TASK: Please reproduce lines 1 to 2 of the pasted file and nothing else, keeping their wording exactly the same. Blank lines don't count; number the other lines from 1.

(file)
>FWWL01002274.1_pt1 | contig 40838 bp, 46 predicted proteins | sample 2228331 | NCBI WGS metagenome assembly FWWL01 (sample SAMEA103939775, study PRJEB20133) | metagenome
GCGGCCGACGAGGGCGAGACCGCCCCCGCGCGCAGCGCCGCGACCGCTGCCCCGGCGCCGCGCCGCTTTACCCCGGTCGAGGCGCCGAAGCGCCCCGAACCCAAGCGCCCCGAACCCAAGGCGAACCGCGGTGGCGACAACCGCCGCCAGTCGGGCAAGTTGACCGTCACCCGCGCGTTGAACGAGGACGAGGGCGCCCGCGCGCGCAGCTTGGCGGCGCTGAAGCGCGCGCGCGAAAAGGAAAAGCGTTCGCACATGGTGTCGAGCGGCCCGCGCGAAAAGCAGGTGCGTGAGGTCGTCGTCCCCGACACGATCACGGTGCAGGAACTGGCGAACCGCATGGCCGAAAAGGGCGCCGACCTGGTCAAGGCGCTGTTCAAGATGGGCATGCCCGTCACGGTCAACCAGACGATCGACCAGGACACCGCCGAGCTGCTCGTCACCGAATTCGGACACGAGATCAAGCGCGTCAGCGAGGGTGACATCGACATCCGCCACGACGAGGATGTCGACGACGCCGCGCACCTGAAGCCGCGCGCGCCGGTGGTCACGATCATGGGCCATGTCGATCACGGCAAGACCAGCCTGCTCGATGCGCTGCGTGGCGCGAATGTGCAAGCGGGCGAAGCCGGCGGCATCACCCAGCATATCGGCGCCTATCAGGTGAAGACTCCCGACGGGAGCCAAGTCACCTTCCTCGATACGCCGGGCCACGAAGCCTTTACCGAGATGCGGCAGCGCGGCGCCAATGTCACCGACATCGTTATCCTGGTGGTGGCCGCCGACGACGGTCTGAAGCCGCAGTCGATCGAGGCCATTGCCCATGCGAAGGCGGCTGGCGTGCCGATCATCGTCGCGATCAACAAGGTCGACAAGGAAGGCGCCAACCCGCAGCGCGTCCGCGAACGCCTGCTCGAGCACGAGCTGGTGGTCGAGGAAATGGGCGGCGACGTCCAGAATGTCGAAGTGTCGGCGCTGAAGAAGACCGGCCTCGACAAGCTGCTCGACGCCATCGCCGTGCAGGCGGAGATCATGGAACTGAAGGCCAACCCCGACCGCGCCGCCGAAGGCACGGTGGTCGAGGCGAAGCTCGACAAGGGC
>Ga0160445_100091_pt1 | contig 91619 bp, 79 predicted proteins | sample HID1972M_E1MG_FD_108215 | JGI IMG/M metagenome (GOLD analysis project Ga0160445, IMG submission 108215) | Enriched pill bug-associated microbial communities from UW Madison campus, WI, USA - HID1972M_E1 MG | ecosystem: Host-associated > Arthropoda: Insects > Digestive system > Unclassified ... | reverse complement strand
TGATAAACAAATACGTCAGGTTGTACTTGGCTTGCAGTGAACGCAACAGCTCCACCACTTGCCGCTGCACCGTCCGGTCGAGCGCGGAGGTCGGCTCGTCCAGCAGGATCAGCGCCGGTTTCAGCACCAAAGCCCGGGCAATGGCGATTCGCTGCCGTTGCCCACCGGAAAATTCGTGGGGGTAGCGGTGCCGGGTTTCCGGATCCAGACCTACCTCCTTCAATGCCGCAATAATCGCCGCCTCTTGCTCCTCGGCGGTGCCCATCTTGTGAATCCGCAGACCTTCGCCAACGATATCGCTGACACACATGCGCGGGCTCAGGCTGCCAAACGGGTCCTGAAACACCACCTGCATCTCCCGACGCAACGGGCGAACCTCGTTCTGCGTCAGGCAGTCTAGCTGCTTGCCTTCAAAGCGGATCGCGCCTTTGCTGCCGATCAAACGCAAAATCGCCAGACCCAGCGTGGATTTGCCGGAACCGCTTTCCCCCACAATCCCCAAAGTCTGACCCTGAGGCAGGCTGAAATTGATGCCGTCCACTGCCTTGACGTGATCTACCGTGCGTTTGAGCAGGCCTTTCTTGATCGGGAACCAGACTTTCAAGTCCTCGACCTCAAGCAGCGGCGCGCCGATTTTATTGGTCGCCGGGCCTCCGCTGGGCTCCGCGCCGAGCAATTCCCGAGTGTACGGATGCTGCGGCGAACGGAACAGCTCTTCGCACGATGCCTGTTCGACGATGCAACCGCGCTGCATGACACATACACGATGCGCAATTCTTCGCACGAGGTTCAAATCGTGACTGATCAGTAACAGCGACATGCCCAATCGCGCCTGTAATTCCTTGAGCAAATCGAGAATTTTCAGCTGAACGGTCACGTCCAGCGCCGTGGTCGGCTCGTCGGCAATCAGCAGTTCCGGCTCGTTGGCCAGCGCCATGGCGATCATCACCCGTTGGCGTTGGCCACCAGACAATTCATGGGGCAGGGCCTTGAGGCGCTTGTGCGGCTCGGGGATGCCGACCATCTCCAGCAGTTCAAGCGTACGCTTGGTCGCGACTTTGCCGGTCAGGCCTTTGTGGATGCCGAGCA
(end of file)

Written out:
>FWWL01002274.1_pt1 | contig 40838 bp, 46 predicted proteins | sample 2228331 | NCBI WGS metagenome assembly FWWL01 (sample SAMEA103939775, study PRJEB20133) | metagenome
GCGGCCGACGAGGGCGAGACCGCCCCCGCGCGCAGCGCCGCGACCGCTGCCCCGGCGCCGCGCCGCTTTACCCCGGTCGAGGCGCCGAAGCGCCCCGAACCCAAGCGCCCCGAACCCAAGGCGAACCGCGGTGGCGACAACCGCCGCCAGTCGGGCAAGTTGACCGTCACCCGCGCGTTGAACGAGGACGAGGGCGCCCGCGCGCGCAGCTTGGCGGCGCTGAAGCGCGCGCGCGAAAAGGAAAAGCGTTCGCACATGGTGTCGAGCGGCCCGCGCGAAAAGCAGGTGCGTGAGGTCGTCGTCCCCGACACGATCACGGTGCAGGAACTGGCGAACCGCATGGCCGAAAAGGGCGCCGACCTGGTCAAGGCGCTGTTCAAGATGGGCATGCCCGTCACGGTCAACCAGACGATCGACCAGGACACCGCCGAGCTGCTCGTCACCGAATTCGGACACGAGATCAAGCGCGTCAGCGAGGGTGACATCGACATCCGCCACGACGAGGATGTCGACGACGCCGCGCACCTGAAGCCGCGCGCGCCGGTGGTCACGATCATGGGCCATGTCGATCACGGCAAGACCAGCCTGCTCGATGCGCTGCGTGGCGCGAATGTGCAAGCGGGCGAAGCCGGCGGCATCACCCAGCATATCGGCGCCTATCAGGTGAAGACTCCCGACGGGAGCCAAGTCACCTTCCTCGATACGCCGGGCCACGAAGCCTTTACCGAGATGCGGCAGCGCGGCGCCAATGTCACCGACATCGTTATCCTGGTGGTGGCCGCCGACGACGGTCTGAAGCCGCAGTCGATCGAGGCCATTGCCCATGCGAAGGCGGCTGGCGTGCCGATCATCGTCGCGATCAACAAGGTCGACAAGGAAGGCGCCAACCCGCAGCGCGTCCGCGAACGCCTGCTCGAGCACGAGCTGGTGGTCGAGGAAATGGGCGGCGACGTCCAGAATGTCGAAGTGTCGGCGCTGAAGAAGACCGGCCTCGACAAGCTGCTCGACGCCATCGCCGTGCAGGCGGAGATCATGGAACTGAAGGCCAACCCCGACCGCGCCGCCGAAGGCACGGTGGTCGAGGCGAAGCTCGACAAGGGC